4. A food secure Kenya
We will ensure that our Agricultural sector can produce food in excess of the needs of our country by encouraging mechanization, irrigation, reviving cooperatives and farmer unions and subsidy for inputs. In addition, we will encourage value addition in the production chain and develop suitable marketing support mechanisms for our farmers.
There has been a mixed bag in this area. In their campaigns, President Kenyatta and Mr Ruto have played up the action taken to reduce the cost of maize flour after the hike in prices following a shortage. They however acknowledge that the production needs to increase to make the cheaper flour available in all parts of the country. The food crisis however highlighted the fact that the Galana-Kulalu irrigation scheme has not worked as originally planned. The Auditor-General reported after an audit that often, the subsidised fertiliser arrives in the farms after the planting season. There has not been an evident effort to revive cooperatives. On the positive, there has been an effort to prop up the ailing Mumias Sugar Company while MPs recommended the sale of government-owned sugar factories that were not making a turnaround despite the billions pumped in by the government.
5. Social justice
We will ensure that the rights of all Kenyans are preserved through good governance, democracy, and respect for the rule of law and social protection and welfare for the disadvantaged.
On the campaign trail, President Kenyatta has talked of the benefits from the programme where selected elderly persons over the age of 70 are given a monthly stipend of Sh1,500. Treasury Cabinet Secretary already announced that this programme will be expanded to cover everybody above 70 from January next year. The government has been criticized for arrests of journalists and attempts to restrict the work of civil society groups.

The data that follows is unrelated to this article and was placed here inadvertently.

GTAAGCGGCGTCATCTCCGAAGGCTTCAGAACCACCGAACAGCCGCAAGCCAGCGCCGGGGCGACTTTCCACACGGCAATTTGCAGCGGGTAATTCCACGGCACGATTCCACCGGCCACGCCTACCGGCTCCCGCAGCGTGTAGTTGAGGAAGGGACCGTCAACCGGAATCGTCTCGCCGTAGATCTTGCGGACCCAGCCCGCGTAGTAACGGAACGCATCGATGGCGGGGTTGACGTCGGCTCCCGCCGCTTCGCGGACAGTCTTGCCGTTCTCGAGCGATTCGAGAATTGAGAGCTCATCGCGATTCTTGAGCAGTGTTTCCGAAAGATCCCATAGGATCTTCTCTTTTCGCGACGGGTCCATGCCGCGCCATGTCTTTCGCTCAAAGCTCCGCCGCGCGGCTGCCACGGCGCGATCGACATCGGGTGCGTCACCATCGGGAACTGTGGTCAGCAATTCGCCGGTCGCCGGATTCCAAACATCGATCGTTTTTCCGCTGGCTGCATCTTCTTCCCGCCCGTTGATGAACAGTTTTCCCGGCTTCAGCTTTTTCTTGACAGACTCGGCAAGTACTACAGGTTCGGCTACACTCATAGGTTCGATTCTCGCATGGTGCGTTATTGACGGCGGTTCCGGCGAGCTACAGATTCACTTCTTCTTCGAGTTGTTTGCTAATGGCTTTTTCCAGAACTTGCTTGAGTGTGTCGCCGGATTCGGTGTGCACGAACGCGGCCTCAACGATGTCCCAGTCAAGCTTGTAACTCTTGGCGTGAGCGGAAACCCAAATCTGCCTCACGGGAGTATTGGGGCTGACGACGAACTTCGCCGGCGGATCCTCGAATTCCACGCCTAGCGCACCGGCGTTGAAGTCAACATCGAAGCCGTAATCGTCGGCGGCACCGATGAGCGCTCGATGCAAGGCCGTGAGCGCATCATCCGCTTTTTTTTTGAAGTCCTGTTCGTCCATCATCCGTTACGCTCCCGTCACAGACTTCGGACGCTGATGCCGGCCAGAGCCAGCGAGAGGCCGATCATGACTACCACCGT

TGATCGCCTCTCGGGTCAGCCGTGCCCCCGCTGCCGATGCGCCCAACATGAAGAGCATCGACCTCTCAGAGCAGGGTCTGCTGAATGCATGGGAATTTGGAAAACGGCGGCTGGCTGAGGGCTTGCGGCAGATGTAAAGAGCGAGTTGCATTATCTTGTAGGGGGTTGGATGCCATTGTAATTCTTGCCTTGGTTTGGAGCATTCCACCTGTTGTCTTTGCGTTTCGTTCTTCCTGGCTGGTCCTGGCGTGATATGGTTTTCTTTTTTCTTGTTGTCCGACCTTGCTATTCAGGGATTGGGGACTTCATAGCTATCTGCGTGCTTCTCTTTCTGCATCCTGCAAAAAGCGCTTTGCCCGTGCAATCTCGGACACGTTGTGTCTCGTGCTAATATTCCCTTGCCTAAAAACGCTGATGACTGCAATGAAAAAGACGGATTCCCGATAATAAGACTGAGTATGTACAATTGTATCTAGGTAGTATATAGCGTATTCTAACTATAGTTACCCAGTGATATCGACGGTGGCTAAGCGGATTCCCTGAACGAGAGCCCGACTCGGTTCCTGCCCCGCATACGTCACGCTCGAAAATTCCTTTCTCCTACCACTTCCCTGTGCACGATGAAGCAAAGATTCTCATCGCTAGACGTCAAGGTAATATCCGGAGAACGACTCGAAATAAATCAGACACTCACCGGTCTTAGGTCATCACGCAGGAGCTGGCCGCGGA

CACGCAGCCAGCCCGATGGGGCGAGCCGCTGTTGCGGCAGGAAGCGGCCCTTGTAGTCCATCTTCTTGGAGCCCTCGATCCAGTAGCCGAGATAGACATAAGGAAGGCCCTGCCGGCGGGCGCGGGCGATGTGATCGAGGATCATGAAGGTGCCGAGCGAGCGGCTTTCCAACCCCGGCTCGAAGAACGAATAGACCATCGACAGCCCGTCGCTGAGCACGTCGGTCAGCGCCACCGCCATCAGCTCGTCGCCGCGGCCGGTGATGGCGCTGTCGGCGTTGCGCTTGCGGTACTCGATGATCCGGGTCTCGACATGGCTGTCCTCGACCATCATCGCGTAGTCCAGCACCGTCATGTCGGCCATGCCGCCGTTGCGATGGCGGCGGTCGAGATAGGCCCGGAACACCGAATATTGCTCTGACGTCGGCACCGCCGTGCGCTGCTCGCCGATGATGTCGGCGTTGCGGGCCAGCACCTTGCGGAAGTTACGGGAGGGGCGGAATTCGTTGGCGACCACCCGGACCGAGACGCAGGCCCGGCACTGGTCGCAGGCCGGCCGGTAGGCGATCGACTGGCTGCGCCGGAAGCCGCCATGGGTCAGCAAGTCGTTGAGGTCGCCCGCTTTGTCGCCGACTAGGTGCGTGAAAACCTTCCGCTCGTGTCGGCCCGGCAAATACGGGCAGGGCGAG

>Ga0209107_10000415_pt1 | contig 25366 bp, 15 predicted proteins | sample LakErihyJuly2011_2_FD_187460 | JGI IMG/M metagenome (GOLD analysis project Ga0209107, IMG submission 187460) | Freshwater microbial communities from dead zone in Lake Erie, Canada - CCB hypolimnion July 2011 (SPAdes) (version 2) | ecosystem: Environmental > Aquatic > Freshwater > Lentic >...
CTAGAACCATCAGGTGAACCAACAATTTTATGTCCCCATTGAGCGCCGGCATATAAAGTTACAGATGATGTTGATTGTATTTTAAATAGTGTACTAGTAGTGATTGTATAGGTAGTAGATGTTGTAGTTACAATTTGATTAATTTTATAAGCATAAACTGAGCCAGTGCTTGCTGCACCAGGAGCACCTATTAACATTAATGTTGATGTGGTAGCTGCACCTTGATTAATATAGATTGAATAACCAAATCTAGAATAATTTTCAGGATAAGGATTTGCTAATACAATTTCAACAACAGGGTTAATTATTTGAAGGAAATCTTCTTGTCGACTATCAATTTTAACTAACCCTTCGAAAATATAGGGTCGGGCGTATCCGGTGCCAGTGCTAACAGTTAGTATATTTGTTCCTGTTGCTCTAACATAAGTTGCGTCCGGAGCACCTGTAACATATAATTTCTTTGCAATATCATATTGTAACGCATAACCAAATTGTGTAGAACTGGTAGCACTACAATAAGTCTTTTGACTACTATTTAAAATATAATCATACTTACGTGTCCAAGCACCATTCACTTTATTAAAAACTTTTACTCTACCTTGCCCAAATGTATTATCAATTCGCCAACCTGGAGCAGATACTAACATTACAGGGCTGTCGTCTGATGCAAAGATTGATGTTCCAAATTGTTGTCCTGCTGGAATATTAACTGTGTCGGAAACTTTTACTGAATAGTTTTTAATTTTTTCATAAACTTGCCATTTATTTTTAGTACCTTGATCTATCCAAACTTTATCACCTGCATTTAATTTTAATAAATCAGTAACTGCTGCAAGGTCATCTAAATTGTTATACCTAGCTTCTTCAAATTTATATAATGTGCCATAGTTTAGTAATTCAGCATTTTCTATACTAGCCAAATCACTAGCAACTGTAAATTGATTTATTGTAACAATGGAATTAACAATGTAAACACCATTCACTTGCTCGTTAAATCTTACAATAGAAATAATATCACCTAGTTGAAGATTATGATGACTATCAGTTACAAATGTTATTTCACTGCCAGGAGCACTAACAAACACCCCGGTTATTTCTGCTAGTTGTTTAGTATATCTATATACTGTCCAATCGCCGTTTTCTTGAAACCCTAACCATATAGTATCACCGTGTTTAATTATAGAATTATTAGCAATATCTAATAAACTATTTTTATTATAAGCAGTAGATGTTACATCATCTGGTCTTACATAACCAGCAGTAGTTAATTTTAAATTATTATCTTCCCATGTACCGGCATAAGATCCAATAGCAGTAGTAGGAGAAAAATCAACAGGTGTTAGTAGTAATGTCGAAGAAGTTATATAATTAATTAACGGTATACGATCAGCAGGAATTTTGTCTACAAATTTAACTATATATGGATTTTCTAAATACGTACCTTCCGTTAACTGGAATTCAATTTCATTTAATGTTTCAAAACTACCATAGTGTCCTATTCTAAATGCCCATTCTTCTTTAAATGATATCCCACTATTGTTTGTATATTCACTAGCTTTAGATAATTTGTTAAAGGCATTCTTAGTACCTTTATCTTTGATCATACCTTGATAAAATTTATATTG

6. A healthy Kenya
We will ensure that all Kenyans have access to well equipped health facilities and well trained and motivated health care workers, in addition to developing systems to support health care and sanitation.
The bulk of healthcare provision was devolved and all that the national government handles are four national referral hospitals. Funding for Level Five hospitals is given to counties as conditional allocations. One of the positives for the national government was the Medical Equipment Services programme, through which 94 hospitals across the country are to get equipment for Intensive Care Units, theatres, dialysis and cancer diagnosis. Not all the hospitals have received all the equipment but there has been a positive impact in the area of treatment of kidney issues. But while the provision of equipment has been good, the workers say they are neglected. It was during this administration that doctors went on a 100-day strike, nurses are still on strike and clinical officers are threatening to go on strike.
7. Water and electricity for all
We will ensure that every Kenyan has access to clean water and sustainable supply of electricity by developing necessary policies to encourage investment in infrastructure for water and electricity provision.
Access to electricity has certainly improved, with the government saying on delivery.go.ke that the number of households with electricity has gone from 2.3 million in 2013 to 5.95 million now. Water and sewerage provision is a devolved function. Still, there is a perennial shortage of water in the capital city, Nairobi. The construction of a tunnel to collect water from other rivers and help increase the stock in Ndakaini Dam, where Nairobi gets most of its water, is on course after running into political headwinds.